Although it failed to reach the Top 40 in the U.S., stalling out at #76 on Billboard‘s Hot 100 — although it did hit #9 on Hot Dance Club Play chart — it climbed into the Top Ten on the UK Singles Chart in July 1985, peaking at #8.


In 1985, the band’s debut album, Fine Young Cannibals,  peaked at #11 on the UK album charts, enjoying an impressive 27-week chart tenure.

The following year, the band’s American record label, IRS Records, partnered with a Chicago-based music video distributor, Video Pool, to promote the band’s first U.S. tour (February-March 1986), hosting “Video Nights” events benefiting runaway youth organizations.


Roland Gift has also had an equally impressive career as an actor, and the entire band would also appear in Barry Levinson’s Tin Men (1987).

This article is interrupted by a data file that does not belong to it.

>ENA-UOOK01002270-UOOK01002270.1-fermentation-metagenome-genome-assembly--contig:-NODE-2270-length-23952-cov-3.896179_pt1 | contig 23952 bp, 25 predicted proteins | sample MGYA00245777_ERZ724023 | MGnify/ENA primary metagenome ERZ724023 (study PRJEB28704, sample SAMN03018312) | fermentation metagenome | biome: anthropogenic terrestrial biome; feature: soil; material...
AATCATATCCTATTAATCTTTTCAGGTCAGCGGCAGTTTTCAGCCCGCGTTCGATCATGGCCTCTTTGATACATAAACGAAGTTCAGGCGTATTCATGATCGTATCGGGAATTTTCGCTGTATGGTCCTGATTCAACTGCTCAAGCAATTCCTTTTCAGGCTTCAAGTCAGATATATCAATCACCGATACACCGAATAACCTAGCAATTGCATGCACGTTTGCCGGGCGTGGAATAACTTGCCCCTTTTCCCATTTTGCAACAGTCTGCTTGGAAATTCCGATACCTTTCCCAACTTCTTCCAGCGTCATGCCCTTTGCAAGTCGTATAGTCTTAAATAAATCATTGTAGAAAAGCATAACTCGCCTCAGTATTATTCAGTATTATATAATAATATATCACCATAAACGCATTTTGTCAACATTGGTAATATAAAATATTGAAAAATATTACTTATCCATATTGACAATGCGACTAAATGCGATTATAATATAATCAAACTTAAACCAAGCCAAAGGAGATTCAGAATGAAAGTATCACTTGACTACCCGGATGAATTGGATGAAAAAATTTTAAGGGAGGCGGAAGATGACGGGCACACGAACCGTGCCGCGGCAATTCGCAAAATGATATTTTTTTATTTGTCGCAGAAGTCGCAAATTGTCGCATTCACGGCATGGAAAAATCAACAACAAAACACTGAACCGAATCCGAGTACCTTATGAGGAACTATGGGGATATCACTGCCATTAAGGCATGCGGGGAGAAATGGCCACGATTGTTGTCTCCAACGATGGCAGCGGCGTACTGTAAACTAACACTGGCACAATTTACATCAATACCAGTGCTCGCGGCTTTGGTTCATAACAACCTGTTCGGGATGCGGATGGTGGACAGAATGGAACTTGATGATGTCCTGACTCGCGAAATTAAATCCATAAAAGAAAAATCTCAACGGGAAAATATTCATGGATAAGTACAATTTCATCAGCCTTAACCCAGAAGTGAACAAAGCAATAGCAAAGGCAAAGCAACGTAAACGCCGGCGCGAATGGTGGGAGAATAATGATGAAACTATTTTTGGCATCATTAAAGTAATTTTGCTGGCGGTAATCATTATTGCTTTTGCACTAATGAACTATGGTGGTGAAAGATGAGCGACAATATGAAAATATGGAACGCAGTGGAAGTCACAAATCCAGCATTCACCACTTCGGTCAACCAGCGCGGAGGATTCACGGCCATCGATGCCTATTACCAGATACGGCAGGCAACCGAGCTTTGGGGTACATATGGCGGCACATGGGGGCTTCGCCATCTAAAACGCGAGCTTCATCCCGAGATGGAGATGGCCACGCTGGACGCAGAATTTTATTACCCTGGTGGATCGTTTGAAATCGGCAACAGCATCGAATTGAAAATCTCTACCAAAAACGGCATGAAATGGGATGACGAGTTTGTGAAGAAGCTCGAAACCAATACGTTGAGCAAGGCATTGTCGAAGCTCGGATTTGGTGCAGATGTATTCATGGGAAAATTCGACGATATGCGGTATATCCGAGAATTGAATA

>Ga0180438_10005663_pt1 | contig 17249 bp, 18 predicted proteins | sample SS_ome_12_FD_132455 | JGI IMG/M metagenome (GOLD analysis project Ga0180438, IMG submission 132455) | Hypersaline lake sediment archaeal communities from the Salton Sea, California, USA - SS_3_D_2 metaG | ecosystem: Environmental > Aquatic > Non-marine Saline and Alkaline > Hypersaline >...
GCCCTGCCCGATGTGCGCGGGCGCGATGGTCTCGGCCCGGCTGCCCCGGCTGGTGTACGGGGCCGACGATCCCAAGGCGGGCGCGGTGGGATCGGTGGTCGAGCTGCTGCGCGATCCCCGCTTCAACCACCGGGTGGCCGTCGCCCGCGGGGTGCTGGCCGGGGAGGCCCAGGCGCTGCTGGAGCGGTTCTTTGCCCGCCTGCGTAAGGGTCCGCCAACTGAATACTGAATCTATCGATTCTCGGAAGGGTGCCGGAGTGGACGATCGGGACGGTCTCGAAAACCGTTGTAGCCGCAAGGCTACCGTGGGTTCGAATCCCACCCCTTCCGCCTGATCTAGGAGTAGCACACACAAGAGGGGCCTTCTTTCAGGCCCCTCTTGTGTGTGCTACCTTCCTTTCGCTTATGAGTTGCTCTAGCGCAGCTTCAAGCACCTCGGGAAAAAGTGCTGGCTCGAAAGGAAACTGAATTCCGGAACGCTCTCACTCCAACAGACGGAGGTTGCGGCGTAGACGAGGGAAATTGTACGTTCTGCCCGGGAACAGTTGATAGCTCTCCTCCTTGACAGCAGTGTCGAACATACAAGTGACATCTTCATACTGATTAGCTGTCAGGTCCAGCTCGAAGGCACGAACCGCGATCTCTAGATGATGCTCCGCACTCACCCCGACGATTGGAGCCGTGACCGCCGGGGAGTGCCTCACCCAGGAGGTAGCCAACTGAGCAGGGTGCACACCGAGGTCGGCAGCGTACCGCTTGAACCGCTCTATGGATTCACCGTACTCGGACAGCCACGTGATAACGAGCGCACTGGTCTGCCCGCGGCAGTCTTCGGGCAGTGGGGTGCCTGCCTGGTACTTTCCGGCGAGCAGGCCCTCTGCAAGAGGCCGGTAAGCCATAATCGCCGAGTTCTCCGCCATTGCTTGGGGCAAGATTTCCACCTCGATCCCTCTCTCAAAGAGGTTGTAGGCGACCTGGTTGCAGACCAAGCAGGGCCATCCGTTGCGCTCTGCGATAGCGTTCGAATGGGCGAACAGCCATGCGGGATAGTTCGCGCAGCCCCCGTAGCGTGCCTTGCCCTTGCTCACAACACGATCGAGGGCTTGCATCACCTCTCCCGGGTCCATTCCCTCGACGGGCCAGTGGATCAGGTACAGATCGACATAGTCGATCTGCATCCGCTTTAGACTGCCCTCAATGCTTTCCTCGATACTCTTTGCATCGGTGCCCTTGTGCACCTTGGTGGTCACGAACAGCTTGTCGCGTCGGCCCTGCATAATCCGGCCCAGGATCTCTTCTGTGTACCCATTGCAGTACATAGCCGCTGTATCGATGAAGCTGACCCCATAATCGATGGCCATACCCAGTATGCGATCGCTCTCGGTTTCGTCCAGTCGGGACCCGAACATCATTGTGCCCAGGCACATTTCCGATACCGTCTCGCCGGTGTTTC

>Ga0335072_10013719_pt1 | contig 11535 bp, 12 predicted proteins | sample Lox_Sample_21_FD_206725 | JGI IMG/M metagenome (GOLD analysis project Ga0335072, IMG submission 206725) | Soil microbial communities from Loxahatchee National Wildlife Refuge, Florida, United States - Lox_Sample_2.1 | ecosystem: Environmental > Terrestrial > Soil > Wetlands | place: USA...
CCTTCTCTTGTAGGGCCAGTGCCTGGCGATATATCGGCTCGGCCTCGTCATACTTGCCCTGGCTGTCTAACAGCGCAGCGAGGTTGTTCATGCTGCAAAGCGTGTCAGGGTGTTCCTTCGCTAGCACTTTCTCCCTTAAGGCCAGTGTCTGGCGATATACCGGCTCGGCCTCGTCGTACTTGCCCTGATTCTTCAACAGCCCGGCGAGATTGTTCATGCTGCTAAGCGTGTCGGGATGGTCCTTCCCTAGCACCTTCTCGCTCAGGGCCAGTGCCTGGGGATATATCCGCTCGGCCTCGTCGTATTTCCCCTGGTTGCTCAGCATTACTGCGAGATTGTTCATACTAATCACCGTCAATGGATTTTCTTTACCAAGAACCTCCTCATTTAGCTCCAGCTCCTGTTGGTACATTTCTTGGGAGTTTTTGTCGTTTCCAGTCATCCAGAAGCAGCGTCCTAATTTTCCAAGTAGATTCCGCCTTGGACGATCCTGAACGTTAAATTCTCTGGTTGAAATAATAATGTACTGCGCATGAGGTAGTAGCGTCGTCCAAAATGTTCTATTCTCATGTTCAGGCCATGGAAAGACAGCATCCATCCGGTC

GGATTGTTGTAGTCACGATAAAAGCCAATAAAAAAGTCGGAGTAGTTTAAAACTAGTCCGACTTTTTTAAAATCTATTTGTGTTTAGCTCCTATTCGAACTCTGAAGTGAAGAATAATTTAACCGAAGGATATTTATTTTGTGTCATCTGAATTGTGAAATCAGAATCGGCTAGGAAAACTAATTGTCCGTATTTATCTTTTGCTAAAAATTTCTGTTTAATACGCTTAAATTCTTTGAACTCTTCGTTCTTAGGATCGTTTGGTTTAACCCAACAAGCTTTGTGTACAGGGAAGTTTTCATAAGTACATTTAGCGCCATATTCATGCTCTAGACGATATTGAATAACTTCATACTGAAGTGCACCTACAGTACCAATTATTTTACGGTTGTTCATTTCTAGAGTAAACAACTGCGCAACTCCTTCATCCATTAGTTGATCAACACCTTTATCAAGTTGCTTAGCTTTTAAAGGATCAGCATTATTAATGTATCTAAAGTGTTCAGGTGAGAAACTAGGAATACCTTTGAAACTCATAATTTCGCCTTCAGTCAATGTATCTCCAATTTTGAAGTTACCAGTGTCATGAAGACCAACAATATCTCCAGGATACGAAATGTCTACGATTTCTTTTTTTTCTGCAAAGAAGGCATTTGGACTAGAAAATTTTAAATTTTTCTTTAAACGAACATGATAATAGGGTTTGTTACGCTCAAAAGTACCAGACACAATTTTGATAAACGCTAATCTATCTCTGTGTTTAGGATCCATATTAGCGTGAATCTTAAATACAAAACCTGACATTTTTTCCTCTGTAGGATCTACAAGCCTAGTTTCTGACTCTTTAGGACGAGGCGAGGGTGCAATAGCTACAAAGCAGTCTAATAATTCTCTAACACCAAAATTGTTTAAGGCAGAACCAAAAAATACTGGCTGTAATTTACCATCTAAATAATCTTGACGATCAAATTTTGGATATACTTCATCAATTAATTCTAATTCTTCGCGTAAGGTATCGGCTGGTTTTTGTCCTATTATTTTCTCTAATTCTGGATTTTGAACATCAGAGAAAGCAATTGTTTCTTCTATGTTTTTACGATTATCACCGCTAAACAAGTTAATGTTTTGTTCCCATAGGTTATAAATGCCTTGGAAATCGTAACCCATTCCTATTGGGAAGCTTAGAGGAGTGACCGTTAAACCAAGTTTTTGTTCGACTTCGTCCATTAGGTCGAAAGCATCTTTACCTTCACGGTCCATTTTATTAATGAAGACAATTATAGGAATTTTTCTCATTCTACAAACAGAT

Watch our “Take Off to Self Destruction,” which features Fine Young Cannibals’ “Johnny Come Home” and several more videos — not to mention a brilliant PSA-style interstitial by Frank Zappa, among others — on Night Flight Plus.


About Bryan Thomas

Bryan Thomas has been a freelancing writer/critic for All Music Guide, and a contributor to Launch, Music Connection, Big Takeover and numerous other publications and entertainment websites, blogs and zines, most of them long gone. He's written more than sixty sets of liner notes. He’s also worked for over twenty years at mostly reissue record labels -- prior to that he worked in bookstores and record stores, going all the way back to the original vinyl daze. He lives in the Miracle Mile neighborhood of Los Angeles, CA.